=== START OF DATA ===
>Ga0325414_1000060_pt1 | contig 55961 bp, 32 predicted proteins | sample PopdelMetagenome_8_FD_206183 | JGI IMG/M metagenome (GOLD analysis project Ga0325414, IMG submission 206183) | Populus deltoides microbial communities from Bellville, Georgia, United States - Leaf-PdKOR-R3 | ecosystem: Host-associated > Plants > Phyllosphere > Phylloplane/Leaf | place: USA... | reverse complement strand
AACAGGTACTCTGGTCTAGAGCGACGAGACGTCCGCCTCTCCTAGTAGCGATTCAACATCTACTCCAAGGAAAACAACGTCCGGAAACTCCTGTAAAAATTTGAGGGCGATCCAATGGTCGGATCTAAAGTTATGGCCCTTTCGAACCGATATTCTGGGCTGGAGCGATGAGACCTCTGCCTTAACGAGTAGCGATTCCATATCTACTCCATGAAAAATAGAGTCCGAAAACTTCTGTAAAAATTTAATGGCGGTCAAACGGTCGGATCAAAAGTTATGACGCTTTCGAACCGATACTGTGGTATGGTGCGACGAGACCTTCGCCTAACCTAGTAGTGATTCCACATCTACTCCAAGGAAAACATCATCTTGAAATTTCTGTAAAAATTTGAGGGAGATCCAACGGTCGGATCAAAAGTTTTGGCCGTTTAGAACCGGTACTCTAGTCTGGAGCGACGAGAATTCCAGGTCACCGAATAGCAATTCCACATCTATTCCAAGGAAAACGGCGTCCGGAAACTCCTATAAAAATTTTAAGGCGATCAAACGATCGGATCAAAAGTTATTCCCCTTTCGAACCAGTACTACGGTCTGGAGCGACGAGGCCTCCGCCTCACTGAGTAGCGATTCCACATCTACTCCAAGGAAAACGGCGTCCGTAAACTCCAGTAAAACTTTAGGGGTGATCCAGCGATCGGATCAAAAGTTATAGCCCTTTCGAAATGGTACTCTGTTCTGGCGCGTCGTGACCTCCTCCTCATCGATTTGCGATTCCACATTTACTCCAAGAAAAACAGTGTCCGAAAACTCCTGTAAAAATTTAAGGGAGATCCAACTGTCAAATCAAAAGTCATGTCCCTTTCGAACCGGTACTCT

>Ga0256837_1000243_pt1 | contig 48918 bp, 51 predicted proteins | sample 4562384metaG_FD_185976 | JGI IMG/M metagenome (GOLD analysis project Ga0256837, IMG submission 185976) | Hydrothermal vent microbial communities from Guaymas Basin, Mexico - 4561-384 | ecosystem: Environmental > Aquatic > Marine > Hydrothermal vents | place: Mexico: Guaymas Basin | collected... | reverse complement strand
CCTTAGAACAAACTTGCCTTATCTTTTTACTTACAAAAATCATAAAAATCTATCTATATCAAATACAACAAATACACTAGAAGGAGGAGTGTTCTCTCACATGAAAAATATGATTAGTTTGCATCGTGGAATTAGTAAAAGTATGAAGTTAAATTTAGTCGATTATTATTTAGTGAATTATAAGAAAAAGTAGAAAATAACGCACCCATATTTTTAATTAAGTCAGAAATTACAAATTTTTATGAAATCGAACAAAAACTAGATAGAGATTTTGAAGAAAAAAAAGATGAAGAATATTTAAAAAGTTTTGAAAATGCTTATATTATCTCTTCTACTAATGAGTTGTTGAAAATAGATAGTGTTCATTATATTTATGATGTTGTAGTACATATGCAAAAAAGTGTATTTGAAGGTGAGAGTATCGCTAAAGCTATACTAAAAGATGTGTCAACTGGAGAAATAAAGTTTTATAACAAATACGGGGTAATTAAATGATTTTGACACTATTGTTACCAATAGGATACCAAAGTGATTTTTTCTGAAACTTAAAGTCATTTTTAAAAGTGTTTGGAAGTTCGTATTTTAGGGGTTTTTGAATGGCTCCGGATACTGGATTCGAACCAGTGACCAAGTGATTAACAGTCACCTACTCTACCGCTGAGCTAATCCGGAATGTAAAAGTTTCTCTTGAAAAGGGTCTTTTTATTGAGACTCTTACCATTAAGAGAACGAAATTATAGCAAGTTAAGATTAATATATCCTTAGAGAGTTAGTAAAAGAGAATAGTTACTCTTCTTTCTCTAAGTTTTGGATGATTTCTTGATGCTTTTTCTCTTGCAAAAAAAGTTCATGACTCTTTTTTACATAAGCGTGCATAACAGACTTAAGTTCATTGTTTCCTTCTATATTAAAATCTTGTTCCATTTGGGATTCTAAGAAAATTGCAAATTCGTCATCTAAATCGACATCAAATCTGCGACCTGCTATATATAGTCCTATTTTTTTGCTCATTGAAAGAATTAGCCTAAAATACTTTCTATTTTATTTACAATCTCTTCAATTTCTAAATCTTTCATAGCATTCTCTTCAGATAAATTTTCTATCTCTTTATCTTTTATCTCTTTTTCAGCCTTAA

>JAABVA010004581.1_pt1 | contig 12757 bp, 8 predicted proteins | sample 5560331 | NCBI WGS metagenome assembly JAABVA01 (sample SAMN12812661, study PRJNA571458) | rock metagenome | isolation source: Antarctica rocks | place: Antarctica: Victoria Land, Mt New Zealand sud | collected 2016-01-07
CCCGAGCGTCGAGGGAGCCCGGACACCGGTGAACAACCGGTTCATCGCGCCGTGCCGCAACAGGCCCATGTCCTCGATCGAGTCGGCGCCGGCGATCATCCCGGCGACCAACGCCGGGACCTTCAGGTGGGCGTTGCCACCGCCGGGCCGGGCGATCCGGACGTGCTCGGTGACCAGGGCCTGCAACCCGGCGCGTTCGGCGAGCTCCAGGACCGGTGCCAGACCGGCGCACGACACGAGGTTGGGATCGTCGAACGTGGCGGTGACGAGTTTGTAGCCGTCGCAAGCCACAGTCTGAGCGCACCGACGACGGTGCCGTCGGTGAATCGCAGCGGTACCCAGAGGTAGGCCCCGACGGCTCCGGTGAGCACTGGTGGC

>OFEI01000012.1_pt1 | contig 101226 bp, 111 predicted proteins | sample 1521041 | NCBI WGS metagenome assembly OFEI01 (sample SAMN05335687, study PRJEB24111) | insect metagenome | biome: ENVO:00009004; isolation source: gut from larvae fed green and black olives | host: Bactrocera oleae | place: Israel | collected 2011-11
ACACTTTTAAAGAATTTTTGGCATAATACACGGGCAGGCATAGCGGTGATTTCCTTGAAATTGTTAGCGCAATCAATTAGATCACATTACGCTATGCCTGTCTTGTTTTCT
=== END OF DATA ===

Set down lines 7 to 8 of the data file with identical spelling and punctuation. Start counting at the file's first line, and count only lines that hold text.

>OFEI01000012.1_pt1 | contig 101226 bp, 111 predicted proteins | sample 1521041 | NCBI WGS metagenome assembly OFEI01 (sample SAMN05335687, study PRJEB24111) | insect metagenome | biome: ENVO:00009004; isolation source: gut from larvae fed green and black olives | host: Bactrocera oleae | place: Israel | collected 2011-11
ACACTTTTAAAGAATTTTTGGCATAATACACGGGCAGGCATAGCGGTGATTTCCTTGAAATTGTTAGCGCAATCAATTAGATCACATTACGCTATGCCTGTCTTGTTTTCT